Aim: To ascertain the incidence of autism spectrum disorders in Australian children.
Setting: New South Wales (NSW) and Western Australia (WA), July 1999 to December 2000.
Design: Data were obtained for WA from a prospective register and for NSW by active surveillance.
Main outcome measures: Newly recognised cases of autism spectrum disorders (defined as autistic disorder, Asperger disorder and pervasive developmental disorder not otherwise specified [PDD-NOS]) in children aged 0–14 years; incidence was estimated in 5-year age bands (0–4 years, 5–9 years, 10–14 years).
Results: In WA, 252 children aged 0–14 years were identified with autism spectrum disorder (169 with autistic disorder and 83 with Asperger disorder or PDD-NOS). Comparable figures in NSW were 532, 400 and 132, respectively. Most children were recognised with autistic disorder before school age (median age, 4 years in WA and 3 years in NSW). Incidence of autistic disorder in the 0–4-years age group was 5.5 per 10 000 in WA (95% CI, 4.5–6.7) and 4.3 per 10 000 in NSW (95% CI, 3.8–4.8). Incidence was lower in older age groups. The ratio of all autism spectrum disorders to autistic disorder alone was 1.5:1 in WA and 1.3:1 in NSW, and rose with age (1.8:1 and 2.9:1 in 10–14-year-olds in WA and NSW, respectively).
Conclusions: These are the first reported incidence rates for autism for a large Australian population and are similar to rates reported from the United Kingdom. Ongoing information gathering in WA and repeat active surveillance in NSW will help to monitor any future changes.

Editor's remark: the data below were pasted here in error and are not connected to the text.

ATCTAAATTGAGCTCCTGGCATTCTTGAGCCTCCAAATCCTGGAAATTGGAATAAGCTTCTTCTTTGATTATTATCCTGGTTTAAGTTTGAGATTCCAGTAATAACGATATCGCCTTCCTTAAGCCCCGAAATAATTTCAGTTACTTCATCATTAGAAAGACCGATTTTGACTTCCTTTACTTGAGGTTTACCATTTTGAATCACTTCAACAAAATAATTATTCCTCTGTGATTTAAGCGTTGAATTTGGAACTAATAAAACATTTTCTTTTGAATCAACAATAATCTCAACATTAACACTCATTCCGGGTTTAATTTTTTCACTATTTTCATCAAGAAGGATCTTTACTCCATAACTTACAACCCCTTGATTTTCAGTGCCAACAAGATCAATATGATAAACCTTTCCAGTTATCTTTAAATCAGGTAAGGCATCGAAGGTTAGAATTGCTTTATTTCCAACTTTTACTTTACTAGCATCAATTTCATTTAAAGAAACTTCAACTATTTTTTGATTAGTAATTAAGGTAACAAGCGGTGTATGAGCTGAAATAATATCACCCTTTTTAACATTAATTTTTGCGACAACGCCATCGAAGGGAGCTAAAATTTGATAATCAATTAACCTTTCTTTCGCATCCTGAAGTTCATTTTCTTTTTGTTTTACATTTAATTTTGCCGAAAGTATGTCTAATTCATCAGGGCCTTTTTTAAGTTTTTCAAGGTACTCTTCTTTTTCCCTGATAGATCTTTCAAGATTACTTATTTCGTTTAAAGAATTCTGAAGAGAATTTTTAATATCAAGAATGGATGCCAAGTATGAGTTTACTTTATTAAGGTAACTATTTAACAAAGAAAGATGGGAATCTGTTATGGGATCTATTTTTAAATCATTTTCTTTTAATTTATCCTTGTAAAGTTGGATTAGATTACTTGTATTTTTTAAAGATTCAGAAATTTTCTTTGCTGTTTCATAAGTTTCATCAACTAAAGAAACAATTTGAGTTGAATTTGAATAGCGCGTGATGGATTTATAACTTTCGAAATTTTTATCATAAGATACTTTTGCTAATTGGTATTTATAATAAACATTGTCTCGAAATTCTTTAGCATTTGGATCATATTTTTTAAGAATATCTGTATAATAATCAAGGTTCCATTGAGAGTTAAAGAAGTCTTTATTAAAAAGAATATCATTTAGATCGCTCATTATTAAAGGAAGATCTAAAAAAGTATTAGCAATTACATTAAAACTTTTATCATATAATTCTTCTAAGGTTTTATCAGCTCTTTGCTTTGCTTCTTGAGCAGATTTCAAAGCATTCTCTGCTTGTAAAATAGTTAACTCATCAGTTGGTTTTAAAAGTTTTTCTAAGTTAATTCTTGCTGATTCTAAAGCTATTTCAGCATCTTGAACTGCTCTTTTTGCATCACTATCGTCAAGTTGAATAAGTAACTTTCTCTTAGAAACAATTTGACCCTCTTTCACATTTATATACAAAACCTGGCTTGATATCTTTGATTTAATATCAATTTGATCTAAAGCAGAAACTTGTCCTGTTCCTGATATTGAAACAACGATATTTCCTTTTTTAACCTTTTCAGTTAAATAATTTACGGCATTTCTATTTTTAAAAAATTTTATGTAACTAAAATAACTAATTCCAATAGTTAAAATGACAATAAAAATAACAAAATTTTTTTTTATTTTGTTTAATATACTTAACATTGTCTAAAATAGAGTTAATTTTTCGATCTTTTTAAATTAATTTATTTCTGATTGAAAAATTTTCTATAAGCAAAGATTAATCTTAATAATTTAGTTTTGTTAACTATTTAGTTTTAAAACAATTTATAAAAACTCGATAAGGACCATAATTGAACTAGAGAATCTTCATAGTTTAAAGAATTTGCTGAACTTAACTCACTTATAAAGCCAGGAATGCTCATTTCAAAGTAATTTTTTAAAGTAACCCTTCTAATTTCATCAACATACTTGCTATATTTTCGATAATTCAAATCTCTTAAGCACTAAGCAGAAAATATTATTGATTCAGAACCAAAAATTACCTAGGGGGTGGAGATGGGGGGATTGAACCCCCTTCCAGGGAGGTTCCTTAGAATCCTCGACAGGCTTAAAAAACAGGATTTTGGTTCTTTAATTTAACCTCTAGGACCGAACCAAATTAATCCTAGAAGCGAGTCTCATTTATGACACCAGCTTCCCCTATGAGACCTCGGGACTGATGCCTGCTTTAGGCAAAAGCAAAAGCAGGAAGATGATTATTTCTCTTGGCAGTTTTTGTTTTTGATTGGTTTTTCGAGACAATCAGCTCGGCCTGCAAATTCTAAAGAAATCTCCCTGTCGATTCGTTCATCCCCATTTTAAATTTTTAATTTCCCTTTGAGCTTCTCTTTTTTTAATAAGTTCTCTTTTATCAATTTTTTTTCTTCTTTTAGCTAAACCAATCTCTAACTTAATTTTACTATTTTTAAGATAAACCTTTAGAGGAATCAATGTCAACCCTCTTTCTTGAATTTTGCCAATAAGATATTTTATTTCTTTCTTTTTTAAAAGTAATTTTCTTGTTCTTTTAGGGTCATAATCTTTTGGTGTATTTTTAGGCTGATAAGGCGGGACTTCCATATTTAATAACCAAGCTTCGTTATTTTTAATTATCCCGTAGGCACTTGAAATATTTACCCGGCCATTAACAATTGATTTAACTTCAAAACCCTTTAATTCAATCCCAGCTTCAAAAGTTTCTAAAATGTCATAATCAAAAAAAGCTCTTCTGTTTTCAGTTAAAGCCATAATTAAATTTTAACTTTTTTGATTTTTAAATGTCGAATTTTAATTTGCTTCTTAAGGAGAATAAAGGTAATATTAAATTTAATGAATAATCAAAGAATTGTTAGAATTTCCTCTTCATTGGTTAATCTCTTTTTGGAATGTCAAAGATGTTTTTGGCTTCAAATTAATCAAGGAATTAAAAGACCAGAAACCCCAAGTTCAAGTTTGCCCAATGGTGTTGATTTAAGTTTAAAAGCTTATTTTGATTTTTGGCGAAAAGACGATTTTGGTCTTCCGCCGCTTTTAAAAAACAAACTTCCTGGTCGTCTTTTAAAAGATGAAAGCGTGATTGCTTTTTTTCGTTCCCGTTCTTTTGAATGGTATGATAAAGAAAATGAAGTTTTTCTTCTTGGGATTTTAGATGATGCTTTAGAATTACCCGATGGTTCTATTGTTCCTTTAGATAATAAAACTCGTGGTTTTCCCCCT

- 1. Fombonne E. Epidemiological surveys of autism and other pervasive developmental disorders: an update. J Autism Dev Disord 2003; 33: 365-382.
- 2. Wing L, Potter D. The epidemiology of autistic spectrum disorders: is the prevalence rising? Ment Retard Dev Disabil Res Rev 2002; 8: 151-161.
- 3. Prior M. Is there an increase in the prevalence of autism spectrum disorders? J Paediatr Child Health 2003; 39: 81-82.
- 4. Kanner L. Autistic disturbances of affective contact. Nervous Child 1943; 2: 217-250.
- 5. Mahoney WJ, Szatmari P, MacLean JE, et al. Reliability and accuracy of differentiating pervasive developmental disorder subtypes. J Am Acad Child Adolesc Psychiatry 1998; 37: 278-285.
- 6. Baird G, Charman T, Baron-Cohen S, et al. A screening instrument for autism at 18 months of age: a 6-year follow-up study. J Am Acad Child Adolesc Psychiatry 2000; 39: 694-702.
- 7. Fombonne E. Epidemiological trends in rates of autism. Mol Psychiatr 2002; 7: S4-S6.
- 8. Wing L, Gould J. Severe impairments of social interaction and associated abnormalities in children: epidemiology and classification. J Autism Dev Disord 1979; 9: 11-29.
- 9. Filipek PA, Accardo PJ, Baranek GT, et al. The screening and diagnosis of autistic spectrum disorders. J Autism Dev Disord 1999; 29: 439-484.
- 10. World Health Organization. The ICD-10 classification of mental and behavioural disorders: diagnostic criteria for research. Geneva: WHO, 1993.
- 11. American Psychiatric Association. Diagnostic and statistical manual of mental disorders, 4th ed (DSM-IV). Washington, DC: American Psychiatric Association, 1994.